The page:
When the US brought sanctions against the junta in 1997, the US Executive Order permitted the U.S. energy company Unocal to remain in the country. Unocal was subsequently purchased by Chevron which is still very much involved in Suu Kyi’s country.
It was reported by The Financial Times that a document prepared by the International Monetary Fund indicted the junta which used an accounting trick to keep $3.5 billion from the proceeds of the Unocal/Chevron natural gas pipeline off its account books. The finger immediately pointed towards the generals: had they simply pocketed the money or kept it in some fiscal paradise for bad days. The Financial Times alleged that that the ‘earnings’ of the junta were equivalent to 57% of Burma’s state budget. One now understands better the reluctance of the generals to change the ‘status quo’.
Will President Obama who condemned the junta for arresting Suu Kyi, put his nose into the oil or gas deals of the US companies? Probably not! The Americans are not the only ones involved.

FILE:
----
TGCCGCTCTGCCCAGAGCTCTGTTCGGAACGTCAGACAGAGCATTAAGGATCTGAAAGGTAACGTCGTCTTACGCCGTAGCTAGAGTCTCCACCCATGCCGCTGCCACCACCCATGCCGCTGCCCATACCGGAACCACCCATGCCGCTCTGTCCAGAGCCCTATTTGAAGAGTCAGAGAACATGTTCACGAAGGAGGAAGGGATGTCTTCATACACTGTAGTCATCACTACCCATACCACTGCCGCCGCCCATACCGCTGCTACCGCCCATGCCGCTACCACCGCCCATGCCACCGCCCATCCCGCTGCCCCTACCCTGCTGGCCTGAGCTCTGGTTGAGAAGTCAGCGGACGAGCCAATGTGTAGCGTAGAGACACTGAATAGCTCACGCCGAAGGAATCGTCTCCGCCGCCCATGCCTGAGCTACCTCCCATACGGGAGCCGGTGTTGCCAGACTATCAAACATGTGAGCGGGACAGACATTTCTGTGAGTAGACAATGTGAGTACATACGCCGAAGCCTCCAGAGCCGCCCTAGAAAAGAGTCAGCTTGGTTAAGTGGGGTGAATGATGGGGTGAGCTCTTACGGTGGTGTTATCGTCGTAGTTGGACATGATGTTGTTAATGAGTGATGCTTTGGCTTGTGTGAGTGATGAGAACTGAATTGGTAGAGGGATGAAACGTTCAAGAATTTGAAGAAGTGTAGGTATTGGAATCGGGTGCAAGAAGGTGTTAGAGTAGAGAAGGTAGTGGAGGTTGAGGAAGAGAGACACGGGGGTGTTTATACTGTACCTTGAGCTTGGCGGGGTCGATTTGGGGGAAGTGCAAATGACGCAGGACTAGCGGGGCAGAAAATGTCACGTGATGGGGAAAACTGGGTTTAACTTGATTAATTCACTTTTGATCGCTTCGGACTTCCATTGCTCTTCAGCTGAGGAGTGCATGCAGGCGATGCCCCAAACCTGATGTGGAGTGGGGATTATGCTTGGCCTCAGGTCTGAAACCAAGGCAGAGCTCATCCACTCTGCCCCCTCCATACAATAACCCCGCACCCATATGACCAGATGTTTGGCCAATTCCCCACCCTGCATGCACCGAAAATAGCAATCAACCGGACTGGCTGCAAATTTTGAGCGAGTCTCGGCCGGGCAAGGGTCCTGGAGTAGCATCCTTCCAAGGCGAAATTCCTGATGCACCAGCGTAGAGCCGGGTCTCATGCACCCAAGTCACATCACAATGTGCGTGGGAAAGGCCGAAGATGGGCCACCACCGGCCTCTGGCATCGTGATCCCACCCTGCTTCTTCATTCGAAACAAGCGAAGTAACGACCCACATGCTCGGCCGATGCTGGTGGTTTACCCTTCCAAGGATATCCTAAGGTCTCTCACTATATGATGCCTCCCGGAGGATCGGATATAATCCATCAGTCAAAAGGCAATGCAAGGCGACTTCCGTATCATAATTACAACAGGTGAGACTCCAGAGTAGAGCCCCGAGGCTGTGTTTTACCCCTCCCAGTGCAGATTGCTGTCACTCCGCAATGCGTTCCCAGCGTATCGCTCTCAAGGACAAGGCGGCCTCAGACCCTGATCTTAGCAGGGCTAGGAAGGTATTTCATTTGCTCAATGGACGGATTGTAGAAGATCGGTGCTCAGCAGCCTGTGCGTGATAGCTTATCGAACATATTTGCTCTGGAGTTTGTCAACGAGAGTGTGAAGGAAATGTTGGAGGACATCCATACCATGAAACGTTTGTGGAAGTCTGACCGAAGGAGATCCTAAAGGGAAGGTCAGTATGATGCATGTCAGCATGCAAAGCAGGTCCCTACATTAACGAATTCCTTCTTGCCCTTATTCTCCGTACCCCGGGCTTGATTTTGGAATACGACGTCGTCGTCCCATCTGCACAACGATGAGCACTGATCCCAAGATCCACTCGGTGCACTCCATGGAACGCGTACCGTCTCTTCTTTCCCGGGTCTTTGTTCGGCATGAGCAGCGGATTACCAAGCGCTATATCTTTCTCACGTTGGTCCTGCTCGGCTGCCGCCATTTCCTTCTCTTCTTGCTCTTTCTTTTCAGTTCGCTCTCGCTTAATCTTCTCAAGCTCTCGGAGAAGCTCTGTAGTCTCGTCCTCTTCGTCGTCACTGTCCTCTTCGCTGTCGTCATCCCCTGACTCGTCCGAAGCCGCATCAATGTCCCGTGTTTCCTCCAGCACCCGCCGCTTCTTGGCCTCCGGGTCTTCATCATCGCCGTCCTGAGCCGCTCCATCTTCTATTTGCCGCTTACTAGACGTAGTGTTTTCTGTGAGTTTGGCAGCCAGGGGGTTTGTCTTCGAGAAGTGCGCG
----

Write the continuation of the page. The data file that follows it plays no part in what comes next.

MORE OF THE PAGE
The French company Total is very present there. While glamourous Bernard Koucher, the French Foreign Minister writes an Op-Ed in The New York Times (on June 12) fustigating the junta, business continues as usual. Kouchner writes: “Freedom from fear” resounds more than ever as a call for help at a time when the Burmese junta has initiated proceedings against her that are as absurd as they are unjustified. We are not fooled.”
Sounds good, isn’t it? He continues: “The thoughts of all those who admire and support her are with the ‘Lady of Yangon’, a woman full of dignity and finesse, energy and calm, intelligence and compassion.”
In 2003, the same Bernard Kouchner was commissioned by Total (as an independent consultant) to write a report on the company’s involvement in Burma. He had suggested that Total need not leave the country, but “must come out clearly in favour of democracy”.
Since then, Total has been very much involved with the oil and gas scene in Burma.
Here lies the hypocrisy lies. It is why there is little chance of any western (or Asian) pressure succeeding in getting Suu Kyi released.
As prosaically mentioned on Total’s website: “Unfortunately, the world’s oil and gas reserves are not necessarily located in democracies, as a glance at a map shows.”